The tax on Internet traffic with the curious potential of Europe

Some of Europe’s telecom operators are seeking to radically change the way the internet works, forcing major providers of content, apps and cloud services, such as Amazon, Google, Microsoft and Netflix, to pay additional fees for internet. infrastructure. It is bad policy.

Telecommunications companies (telcos) claim that large tech companies consume a disproportionate amount of bandwidth. They cite a recent report by Axon Partners claiming that data growth generated by apps and streaming services makes “little or no economic contribution to the development of national telecommunications networks”.

The European Commission seems sympathetic. On September 9, European Commissioner Thierry Breton said that a consultation on the issue would be opened early next year. In recent interviews, Breton has signaled that he wants to legislate, believing that “we must reorganize the fair remuneration of the networks”.

Yet the reorganization makes no sense. Data growth is an opportunity, not a problem, for telecom operators concludes my recent study. An internet tax would hurt rather than help investment in infrastructure, which would reduce innovation in content and applications. This would undermine the Commission’s vision for digital transformation, which aims for 75% of European businesses to use cloud technology, artificial intelligence and big data by 2030.

Here’s why.

Additional traffic costs range from around zero for landline access to low and decreasing costs for mobile networks – otherwise the increased traffic could not have been accommodated. At the same time, demand for data is driving telecom operator revenues, driving fixed access subscriptions and encouraging consumers to pay more for additional mobile data. Telecom operators themselves see data growth as good, not bad. “The growing demand for mobile data is the obvious driver for the future growth of the business,” said Telefonica in Spain. said in 2020.

An internet tax would reduce, not increase, infrastructure investment. If you give money to telecom operators while demand and access prices remain unchanged, the money will go to shareholders. After all, money does not increase the demand or price of broadband access on which the real investment case depends.

If you tax content and applications, you will reduce the development, adoption and use of content and applications, on which the business case for network investments depends. This danger explains why the GSMA mobile operator association has long campaigned against such taxes, including a proposed and ultimately rejected Hungarian traffic data tax.

Where the equivalent of an internet tax has been imposed in South Korea, the impact has been negative. Consultants WIK, in a study for the German regulator, reported “a decline in the diversity of online content and an increase in prices for end-users of the content, as well as a decline in investment in network infrastructure”. Even the “end-user quality is declining,” WIK found.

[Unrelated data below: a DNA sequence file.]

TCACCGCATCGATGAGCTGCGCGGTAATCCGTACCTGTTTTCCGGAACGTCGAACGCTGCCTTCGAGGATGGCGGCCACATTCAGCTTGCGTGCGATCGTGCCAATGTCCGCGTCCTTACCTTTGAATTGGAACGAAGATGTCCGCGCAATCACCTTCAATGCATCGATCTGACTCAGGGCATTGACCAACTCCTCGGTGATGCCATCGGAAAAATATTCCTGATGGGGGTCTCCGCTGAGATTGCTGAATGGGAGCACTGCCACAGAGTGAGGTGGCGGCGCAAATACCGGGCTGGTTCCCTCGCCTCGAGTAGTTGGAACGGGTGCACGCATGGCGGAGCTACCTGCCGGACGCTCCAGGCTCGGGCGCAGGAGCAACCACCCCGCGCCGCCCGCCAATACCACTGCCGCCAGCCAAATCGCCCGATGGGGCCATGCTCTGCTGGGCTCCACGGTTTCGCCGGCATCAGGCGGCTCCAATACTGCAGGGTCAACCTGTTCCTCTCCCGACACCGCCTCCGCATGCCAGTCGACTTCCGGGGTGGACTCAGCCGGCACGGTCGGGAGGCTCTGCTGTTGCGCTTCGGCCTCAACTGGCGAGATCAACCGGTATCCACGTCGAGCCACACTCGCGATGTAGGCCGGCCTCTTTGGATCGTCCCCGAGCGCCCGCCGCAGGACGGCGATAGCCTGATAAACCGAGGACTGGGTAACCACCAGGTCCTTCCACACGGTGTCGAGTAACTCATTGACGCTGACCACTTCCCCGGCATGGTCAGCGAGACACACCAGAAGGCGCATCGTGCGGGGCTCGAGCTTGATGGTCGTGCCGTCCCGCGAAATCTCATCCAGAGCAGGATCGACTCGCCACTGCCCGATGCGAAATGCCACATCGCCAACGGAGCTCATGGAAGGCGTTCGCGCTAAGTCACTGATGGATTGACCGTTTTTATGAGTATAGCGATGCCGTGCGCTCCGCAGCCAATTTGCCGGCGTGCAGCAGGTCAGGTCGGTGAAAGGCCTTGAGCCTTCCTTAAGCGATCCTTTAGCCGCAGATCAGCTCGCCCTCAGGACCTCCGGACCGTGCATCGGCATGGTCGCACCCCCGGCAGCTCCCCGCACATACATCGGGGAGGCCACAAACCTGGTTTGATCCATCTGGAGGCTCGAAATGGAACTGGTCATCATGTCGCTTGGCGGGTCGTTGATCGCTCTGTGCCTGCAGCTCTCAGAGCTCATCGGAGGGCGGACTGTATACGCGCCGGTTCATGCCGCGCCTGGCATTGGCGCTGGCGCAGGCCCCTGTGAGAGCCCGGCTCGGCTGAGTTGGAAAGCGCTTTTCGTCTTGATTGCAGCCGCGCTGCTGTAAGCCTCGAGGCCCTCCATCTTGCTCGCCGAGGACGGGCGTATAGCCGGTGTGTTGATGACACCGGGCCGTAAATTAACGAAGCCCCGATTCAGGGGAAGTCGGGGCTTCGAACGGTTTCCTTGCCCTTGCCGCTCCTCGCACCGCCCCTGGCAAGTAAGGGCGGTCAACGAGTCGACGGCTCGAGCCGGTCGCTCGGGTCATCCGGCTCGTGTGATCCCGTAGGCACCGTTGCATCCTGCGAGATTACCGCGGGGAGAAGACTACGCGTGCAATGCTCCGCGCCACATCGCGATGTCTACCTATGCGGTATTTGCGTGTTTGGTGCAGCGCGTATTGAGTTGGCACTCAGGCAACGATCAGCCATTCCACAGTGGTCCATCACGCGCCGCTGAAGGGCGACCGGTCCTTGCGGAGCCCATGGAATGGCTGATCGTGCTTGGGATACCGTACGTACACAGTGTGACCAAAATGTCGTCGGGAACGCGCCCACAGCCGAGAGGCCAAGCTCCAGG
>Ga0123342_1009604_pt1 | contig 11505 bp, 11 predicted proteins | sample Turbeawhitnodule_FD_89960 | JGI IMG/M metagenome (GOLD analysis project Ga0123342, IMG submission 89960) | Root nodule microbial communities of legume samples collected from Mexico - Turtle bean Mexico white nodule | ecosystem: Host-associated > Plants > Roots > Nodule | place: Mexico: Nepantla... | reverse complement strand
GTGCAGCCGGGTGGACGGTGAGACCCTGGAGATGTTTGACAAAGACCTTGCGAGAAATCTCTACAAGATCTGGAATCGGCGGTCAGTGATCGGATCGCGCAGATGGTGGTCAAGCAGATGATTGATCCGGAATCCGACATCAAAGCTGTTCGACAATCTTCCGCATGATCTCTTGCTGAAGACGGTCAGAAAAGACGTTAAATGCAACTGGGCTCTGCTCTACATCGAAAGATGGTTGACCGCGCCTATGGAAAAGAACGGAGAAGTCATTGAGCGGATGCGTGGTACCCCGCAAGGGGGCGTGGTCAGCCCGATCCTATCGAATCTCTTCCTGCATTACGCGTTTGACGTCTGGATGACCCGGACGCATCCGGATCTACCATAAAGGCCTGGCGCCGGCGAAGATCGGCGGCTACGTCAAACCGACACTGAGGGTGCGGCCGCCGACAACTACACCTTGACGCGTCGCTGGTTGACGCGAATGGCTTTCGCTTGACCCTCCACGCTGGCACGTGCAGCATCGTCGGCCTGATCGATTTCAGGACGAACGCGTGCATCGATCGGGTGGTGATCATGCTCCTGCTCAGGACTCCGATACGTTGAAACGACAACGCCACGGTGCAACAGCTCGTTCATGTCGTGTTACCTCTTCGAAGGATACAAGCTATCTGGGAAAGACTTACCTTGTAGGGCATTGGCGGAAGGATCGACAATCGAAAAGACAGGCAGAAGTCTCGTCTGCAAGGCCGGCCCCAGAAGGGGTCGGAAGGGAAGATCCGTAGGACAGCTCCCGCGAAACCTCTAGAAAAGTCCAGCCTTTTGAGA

And then there is the threat to net neutrality, the key principle ensuring that all data is treated equally and internet users have equal access to online content and applications. If telcos succeed in charging content and app providers, 34 NGOs across 17 countries warned in an open letter that the move would “undermine and conflict with core net neutrality protections in the world.” European Union “.

For all these reasons, European lawmakers rejected the claims and demands of the telecommunications industry more than a decade ago. So what has changed since then? Well, we have a better understanding of the growing role of internet-based content and applications in the wake of the COVID pandemic, and we know that digitization has a key role to play in a series of critical areas, including the EU’s transition to climate neutrality.

Despite all this evidence, there seems to be momentum in Brussels behind an internet traffic tax. Commissioner Breton should take a look. Given that this would undermine investments in commercial networks and the European Commission’s own digitization goals, as well as a conflict with net neutrality, there are still good reasons to reject the idea.

If Europe wants more digitization, it shouldn’t tax it.

Brian Williamson is a partner at Communications Chambers and author of the study “A tax on Internet traffic would harm Europe’s digital transformation” who has recently been launched at the Lisbon Council.

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